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SFL first to use new L-Acoustics X Series for major UK event

SFL first to use new L-Acoustics X Series for major UK event

  London ExCel is a difficult venue; the sound system needed to cover 20,000m2 of highly reverberant space. ‘The best way to deal with a reverberant space it is to create a direct source of energy,’ said Mark Payne, Technical Director at SFL. ‘A lot of people would install a 12-hang line array here and expect it to cover 60 to 70m, but that doesn’t work. We had been doing this event with a different system, but we recently switched to Kara because its 110-degree dispersion pattern and vertical directivity enables us to optimise the number of hangs per row.’ The vertical directivity was used to focus sound away from the ExCel’s metal roof structure. Further, Mr Payne explained, ‘This also allows us to go a little further between each row than we could before, but we stop at 36m between the hangs.’

Three hangs of six Kara each sat across the venue, with between five and seven rows – depending on the final number of attendees – covering its length. ‘The distribution of low end is in cardioid, so you end up with a much tighter bass,’ said Mr Payne. ‘When you delay speakers down a line, you need the people that are behind a hang not to hear it, but with omnidirectional bass it smears things a bit. The SB18 cardioid solution allows me to correctly align all frequencies which results in a much tighter bass image down the venue.’

SFL managed the system using 30 networked LA8 DSP-equipped amplifiers. ‘The network connection of the LA8 is a lot more reliable than other products, so we don’t get a degradation of control signal quality as we travel down the venue’s length,’ Mr Payne explained. ‘Kara is an active system, so we have more wiring but we get a lot more headroom out of it. We’ve mitigated the additional wiring by flying the amplifiers. One of the things that L-Acoustics amplifiers do really well is that they simply swap over to the analogue feed if there is a digital failure, and you just don’t hear them do it,’ he explained. ‘This gives us a lot of confidence.’

Prior to the event, Mr Payne and his team engaged in stringent digital audio and control system stress testing to ensure quality and reliability in light of the long cable run distances. The SFL crew also rehearsed the rigging techniques used at each hang.

‘I really appreciate the headroom that Kara gives us,’ said Mr Payne. ‘I was a little bit worried about changing to a new system. I needed to be confident that not only would it sound better, but also that the team would be able to put it in at least as fast. As it turned out, we’ve shaved two hours off the load in time.’

For monitoring onstage, SFL deployed its L-Acoustics X12 stage monitors for the first time. ‘I think we had the first 12 boxes made,’ said Mr Payne. ‘We had them through the summer on a pilot phase, but this was their first real time out and they were fantastic. ‘L-Acoustics has just released a new preset for them, which has really improved the limiting. They can run really loud without any obvious signs of the box protecting and the limiter squeezing in. We get so much level out of them, they sound phenomenal and they’re so physically light! They’re everything a 12XT was but lighter, louder and they’re beautifully made –the way the screws hold together is delightful, the grille is a work of art and then you look at the dispersion characteristics of the box…and they’re incredibly tough.’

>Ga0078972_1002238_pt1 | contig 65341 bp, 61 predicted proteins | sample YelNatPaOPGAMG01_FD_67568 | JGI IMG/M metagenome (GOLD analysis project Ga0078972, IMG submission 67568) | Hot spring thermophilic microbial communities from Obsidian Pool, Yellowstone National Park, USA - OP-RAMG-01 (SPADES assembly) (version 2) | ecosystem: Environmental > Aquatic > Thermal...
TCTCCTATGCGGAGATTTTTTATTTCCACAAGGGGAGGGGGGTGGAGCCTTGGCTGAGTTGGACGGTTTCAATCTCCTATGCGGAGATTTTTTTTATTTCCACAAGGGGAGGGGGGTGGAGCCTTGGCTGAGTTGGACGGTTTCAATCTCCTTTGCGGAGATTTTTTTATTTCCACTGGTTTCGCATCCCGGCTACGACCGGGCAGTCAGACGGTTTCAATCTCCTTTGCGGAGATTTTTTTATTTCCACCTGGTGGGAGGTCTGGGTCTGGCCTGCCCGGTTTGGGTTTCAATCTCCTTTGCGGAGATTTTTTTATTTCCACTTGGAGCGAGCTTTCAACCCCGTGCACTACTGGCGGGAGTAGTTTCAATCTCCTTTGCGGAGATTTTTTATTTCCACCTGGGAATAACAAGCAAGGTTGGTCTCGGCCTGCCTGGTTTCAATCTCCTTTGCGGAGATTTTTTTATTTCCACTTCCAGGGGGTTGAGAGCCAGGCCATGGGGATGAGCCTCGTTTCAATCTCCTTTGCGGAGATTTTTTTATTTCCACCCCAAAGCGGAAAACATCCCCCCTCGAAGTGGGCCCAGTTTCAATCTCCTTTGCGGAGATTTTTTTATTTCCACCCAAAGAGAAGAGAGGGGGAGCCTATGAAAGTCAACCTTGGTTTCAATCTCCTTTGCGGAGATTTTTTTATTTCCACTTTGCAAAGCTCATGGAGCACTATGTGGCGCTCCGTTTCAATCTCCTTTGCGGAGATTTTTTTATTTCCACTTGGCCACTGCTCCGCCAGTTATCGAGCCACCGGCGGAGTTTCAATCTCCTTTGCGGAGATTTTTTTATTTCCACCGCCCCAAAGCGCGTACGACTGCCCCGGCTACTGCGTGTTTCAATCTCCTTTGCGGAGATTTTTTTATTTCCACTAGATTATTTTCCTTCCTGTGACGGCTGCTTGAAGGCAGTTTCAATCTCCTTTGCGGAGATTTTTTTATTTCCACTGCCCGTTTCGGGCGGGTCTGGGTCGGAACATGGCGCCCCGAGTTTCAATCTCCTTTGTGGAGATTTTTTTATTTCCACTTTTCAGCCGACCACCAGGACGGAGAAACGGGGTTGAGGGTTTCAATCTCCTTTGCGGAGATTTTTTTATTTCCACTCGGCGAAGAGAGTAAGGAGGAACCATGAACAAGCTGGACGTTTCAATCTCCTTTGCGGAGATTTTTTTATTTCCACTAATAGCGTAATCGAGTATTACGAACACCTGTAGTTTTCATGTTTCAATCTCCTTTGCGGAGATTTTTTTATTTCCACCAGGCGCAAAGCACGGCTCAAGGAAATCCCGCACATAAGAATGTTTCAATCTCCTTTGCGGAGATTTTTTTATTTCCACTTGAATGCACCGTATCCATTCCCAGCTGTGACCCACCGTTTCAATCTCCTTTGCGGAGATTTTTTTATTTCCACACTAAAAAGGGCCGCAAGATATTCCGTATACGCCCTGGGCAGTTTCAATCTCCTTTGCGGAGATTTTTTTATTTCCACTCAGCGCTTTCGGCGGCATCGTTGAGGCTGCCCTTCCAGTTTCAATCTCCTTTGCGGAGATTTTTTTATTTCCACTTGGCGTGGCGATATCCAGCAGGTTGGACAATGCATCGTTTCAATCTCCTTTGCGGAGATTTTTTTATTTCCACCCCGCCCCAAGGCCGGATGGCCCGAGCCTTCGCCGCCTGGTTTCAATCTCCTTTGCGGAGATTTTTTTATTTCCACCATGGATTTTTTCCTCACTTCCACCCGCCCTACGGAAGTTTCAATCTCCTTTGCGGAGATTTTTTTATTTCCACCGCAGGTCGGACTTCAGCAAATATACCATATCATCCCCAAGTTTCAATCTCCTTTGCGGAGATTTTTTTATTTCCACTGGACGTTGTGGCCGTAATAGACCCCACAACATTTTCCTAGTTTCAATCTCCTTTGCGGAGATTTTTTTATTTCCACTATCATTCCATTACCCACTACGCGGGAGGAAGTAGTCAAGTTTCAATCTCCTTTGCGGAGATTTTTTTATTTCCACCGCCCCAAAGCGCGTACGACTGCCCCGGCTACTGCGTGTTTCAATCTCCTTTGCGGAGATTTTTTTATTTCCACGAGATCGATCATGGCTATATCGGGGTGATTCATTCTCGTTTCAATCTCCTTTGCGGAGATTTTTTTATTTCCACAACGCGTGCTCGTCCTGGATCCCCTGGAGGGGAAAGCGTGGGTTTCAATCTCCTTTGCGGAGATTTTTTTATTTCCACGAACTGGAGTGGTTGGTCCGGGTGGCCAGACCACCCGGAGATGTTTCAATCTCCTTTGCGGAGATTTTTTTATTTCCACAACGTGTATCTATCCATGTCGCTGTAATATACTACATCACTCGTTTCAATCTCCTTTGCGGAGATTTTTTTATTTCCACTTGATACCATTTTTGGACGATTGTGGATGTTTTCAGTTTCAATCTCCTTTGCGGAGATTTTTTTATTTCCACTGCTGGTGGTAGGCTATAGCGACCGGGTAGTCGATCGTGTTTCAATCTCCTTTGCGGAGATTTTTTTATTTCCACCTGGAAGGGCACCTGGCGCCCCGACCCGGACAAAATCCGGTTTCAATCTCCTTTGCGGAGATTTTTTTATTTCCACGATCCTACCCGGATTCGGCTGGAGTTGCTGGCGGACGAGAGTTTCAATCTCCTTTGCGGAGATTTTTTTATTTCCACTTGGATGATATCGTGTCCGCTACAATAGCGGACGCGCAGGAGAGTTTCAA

London’s bi-annual Festival of Life is a major religious gathering of the global Pentecostal Redeemed Christian Church of God. Attracting 40,000 worshippers to ExCel London, the event features a mix of music, dance, drama and gospel. ‘From my perspective, the most obvious trend that really testifies to the incredible performance of both sets of L-Acoustics boxes — the Karas in the air and the X12s on stage — is, ironically, the elimination of a particular sound from my spectrum of responsibility - the sound of complaints,’ said Ayobami Olunloyo, Technical Production Manager at Festival of Life. ‘Over the years of running the Festival of Life, especially with SFL’s excellent service, I can confidently say that we have reached a point where complaints about sound clarity and levels simply no longer exist, both within our congregation and the various stakeholders on stage. This is the ultimate end result — that sound is seamless and unobtrusive in its delivery.’

Mr Payne concluded, ‘We love doing this kind of job. Gospel worship is such an energetic performance art. This congregation will sing at 96db, so we actually have two performance groups: the people on stage; plus the 40,000 audience and it’s wonderful to be able to deliver such great quality audio for it.’

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